Deeply alarming surges in coronavirus cases across the U.S. South and West are raising fears that the outbreak is spiraling out of control.
There’s also concern that hard-won progress against the scourge is slipping away because of resistance among many Americans to wearing masks and keeping their distance from others, report Tamara Lush, Nathan Ellgren and Tammy Webber.
Cases have surpassed 100,000 in Florida. Hospitalizations are rising dramatically in Houston, Texas. And more than 20% of those tested in Arizona were positive for COVID-19.
The US president Donald Trump faces a fresh examination of his ability to draw the crowds during a pandemic when he visits Arizona today after his sparsely attended weekend rally in Tulsa, Oklahoma.
The president’s smaller-than-expected-crowd in staunchly Republican Oklahoma has added further scrutiny to Trump’s visit to Arizona, which doubles as both a 2020 battleground state and a surging coronavirus hotspot, reports Jonathan Lemire.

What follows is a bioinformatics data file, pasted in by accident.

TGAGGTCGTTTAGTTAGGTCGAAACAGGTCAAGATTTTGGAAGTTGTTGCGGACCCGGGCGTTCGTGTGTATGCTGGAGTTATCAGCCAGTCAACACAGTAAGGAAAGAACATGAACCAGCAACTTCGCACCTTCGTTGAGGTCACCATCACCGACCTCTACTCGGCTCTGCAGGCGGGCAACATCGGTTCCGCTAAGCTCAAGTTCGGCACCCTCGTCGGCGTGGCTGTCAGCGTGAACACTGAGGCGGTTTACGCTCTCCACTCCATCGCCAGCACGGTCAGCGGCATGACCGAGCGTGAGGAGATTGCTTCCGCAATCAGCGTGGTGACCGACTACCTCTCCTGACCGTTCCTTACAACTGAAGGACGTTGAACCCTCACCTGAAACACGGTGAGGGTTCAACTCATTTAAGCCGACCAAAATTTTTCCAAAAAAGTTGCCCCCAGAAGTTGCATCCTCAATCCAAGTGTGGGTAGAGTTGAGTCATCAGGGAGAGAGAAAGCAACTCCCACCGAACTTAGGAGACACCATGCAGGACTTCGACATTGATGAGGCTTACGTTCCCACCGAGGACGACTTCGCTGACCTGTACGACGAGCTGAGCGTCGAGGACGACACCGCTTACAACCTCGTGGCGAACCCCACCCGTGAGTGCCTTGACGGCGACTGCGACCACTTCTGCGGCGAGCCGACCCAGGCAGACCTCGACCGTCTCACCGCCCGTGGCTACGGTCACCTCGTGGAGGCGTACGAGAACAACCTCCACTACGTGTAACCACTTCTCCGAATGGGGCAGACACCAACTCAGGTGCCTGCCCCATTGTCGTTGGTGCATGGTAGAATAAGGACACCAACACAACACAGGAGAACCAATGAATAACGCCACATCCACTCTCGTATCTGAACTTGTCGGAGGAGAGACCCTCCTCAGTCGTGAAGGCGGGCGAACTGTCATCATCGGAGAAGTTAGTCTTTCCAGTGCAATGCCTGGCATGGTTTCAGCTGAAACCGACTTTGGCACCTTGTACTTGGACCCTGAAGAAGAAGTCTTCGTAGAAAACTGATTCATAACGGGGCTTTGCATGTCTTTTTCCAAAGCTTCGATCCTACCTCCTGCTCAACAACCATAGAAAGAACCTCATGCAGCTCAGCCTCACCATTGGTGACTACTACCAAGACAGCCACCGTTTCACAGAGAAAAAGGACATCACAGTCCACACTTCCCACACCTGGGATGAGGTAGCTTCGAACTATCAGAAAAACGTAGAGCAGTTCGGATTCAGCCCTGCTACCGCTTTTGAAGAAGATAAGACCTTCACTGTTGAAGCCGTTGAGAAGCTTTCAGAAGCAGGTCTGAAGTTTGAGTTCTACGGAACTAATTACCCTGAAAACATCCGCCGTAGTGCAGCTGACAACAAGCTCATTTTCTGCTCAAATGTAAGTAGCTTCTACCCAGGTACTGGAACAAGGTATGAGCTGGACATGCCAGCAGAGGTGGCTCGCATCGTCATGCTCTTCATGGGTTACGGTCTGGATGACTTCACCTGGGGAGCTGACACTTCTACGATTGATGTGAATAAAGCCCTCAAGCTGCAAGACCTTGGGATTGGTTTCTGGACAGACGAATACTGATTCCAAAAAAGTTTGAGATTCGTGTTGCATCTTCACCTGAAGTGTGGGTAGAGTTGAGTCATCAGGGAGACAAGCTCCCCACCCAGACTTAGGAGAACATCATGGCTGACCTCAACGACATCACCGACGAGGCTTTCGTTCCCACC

Trump says the U.S. has done “too good a job” on testing for COVID-19. That’s even as his staff insists the president was only joking in Tulsa when he said he told aides to “slow the testing down, please.”
Fauci Testifies: Dr. Anthony Fauci is returning to Capitol Hill today at a fraught moment for the country’s pandemic response. Cases are rising in about half the states and political polarization is competing for attention with public health recommendations.
More news from the U.S.
Vacation Hotspots: People are flocking to South Carolina’s beaches after being cooped up for months. But the coronavirus isn’t taking a vacation. The state now has the fourth-highest new infection rate in the nation when adjusted for population, trailing just Arizona, Arkansas and Alabama.
Poultry: China’s decision to ban imports from a Tyson Foods poultry plant in Springdale, Arkansas, after a coronavirus outbreak there has raised concerns about the implications for the whole U.S. meat industry.
Reopening Schools: As U.S. schools consider how and when to reopen, many are finding themselves overwhelmed by the potential expenses needed for social distancing: protective equipment, staff for smaller classrooms and additional transportation to keep students spread out on bus rides.
@ AP Morning Wire